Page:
was issued as patronage dividends. There have been no loan
defaults in the history of the fund, which grew to $11.4 million
They are clearly an important source of revenue and employment
for Northerners, with revenues of $44.6 million in 1989.
In 1989, ownership by individuals in their local co-operatives
was at 27.4%, which indicates a reasonable level of equity
invested in the co-operative movement in the Northwest Territories.
On an individual basis, the Ikaluktutiak Co-op has built
up a healthy group of successful businesses. As previously
mentioned, the fishery was the first co-operative endeavor.
It led the way for the construction of the hotel by local
labour in the mid-1970s and then the retail outlet in 1981.
Bill Lyall was hired by the Board of Directors in 1974 to
manage the Co-op, improve services, and reduce pilferage.
At that time, Bill has closed his taxi company because he
had been recently elected as a member of the territorial
legislative assembly. He recalls, "We only had four meetings
a year in those days so I had lots of time on my hands to
get involved with the Co-op."
Bill has taken an active role in the community at the local,
regional, territorial, and national level. He is president
of the local Co-op. He represents six communities at the
ACL Board meetings and sits as President of the Board. He
is also president of the territorial Co-operative Business
Development Fund. Bill sits on the board of Tuttavik, a
joint venture between ACL and La Federation des Co-operatives
du Nouveau-Quebec, wholesaling northern arts and crafts
to southern Ontario. He is also a member of the board of
Northland Utilities and Canadian Airlines North. He is a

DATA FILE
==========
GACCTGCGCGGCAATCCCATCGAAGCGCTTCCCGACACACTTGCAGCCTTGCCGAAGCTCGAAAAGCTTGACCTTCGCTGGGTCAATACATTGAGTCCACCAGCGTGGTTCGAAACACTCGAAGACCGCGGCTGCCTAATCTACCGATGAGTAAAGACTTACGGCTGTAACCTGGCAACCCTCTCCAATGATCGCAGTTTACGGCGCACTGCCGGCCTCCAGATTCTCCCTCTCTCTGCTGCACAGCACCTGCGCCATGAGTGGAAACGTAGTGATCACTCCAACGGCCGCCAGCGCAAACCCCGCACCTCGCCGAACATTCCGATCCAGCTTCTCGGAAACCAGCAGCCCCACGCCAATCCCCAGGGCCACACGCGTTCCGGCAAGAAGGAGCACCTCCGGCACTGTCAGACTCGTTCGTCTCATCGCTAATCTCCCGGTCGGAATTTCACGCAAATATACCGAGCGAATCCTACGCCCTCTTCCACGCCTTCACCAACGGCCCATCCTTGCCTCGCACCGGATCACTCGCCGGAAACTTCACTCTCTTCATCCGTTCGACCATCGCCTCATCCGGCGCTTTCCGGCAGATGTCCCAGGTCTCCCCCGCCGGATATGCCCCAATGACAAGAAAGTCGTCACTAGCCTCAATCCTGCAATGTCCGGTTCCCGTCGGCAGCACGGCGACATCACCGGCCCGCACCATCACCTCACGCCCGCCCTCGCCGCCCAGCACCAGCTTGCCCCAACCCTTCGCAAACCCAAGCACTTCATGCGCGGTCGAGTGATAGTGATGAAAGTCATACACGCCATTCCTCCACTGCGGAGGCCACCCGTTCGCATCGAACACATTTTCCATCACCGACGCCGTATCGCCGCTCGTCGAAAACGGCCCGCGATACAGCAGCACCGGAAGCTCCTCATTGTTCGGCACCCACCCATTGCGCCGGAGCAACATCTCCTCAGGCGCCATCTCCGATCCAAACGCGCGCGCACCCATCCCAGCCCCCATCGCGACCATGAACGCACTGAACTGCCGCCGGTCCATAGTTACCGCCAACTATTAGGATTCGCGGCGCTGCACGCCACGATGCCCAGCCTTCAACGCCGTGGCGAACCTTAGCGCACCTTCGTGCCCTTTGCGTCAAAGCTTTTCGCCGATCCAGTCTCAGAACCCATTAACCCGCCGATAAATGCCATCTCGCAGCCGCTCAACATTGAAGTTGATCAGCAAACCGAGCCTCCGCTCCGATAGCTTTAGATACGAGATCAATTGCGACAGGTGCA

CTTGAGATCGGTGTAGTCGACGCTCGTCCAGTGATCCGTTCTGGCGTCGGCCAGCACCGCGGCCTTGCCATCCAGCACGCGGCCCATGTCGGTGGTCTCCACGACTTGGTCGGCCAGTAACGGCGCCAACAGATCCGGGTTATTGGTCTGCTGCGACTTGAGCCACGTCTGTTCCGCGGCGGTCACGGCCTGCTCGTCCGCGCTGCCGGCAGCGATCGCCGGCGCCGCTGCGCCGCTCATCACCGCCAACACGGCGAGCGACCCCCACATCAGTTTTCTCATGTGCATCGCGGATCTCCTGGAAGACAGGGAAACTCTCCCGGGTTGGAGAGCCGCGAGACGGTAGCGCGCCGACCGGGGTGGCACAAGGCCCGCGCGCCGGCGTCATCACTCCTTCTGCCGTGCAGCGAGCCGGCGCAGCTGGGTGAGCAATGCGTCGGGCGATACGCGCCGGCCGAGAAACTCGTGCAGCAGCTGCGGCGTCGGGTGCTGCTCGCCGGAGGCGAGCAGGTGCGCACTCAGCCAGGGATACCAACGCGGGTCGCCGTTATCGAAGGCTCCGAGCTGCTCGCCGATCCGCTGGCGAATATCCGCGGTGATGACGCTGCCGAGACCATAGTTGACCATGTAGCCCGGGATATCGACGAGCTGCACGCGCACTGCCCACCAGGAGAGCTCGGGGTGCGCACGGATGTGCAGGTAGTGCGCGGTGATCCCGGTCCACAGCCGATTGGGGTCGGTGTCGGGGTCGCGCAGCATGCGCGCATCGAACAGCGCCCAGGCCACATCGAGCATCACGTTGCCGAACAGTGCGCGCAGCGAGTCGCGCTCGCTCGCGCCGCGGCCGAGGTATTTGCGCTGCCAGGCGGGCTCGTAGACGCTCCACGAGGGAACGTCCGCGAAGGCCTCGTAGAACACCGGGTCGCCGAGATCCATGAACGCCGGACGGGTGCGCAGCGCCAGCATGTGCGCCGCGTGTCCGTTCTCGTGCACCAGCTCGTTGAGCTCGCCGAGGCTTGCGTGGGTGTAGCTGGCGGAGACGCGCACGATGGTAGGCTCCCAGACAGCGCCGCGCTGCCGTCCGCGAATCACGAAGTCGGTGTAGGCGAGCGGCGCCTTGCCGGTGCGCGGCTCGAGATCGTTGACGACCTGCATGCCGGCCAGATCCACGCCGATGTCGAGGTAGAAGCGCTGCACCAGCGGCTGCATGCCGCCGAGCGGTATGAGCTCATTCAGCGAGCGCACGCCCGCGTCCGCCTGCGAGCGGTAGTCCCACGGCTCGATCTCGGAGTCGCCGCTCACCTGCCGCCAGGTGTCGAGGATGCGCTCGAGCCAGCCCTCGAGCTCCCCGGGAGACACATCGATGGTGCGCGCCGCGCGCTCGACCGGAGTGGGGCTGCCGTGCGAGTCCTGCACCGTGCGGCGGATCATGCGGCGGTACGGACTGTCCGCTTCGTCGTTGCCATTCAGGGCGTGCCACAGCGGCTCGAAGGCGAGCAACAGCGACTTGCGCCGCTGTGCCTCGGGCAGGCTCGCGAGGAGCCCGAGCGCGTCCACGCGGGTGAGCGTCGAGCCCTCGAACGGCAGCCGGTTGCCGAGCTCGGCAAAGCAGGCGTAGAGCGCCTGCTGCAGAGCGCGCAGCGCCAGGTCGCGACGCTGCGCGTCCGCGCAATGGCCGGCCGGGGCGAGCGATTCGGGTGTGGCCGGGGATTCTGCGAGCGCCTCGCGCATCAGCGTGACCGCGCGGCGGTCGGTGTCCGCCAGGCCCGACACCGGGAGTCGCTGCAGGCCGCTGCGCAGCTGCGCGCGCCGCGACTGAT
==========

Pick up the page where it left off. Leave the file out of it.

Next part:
past member of the Water Board and Native Economic Development
Program Fund board and past president of the Arctic Coast
Bill was elected president to the board of ACL in 1981 when
80-85% of the co-ops were on the brink of bankruptcy. One
strategy to deal with the crisis, and one, which worked
for the Cambridge Bay Co-op, was a membership drive. The
Co-op now has approximately 460 active members, close to
50% of the community and 90% of the adults.
Bill recalls, "We tried to get more interest in the store
but it wasn't working. In the beginning, people used us
when they couldn't charge anymore at the Bay. We finally
got through to quite a few people that this is their own
business and profits stay right here. We proved that with
the dividend payments." The majority of co-ops survived
the three-year slump in the early1980s and have gone onto
accomplish many of their goals. This has brought Bill a
great deal of personal satisfaction.
Bill enjoys his various positions especially his involvement
in ACL. "There's always some new thing that comes up so
it's an interesting job. I am also very proud that the whole
organization of co-ops is the second largest employer of
native people in the Northwest Territories, after the territorial
government. I think one of the biggest thrills Eskimo people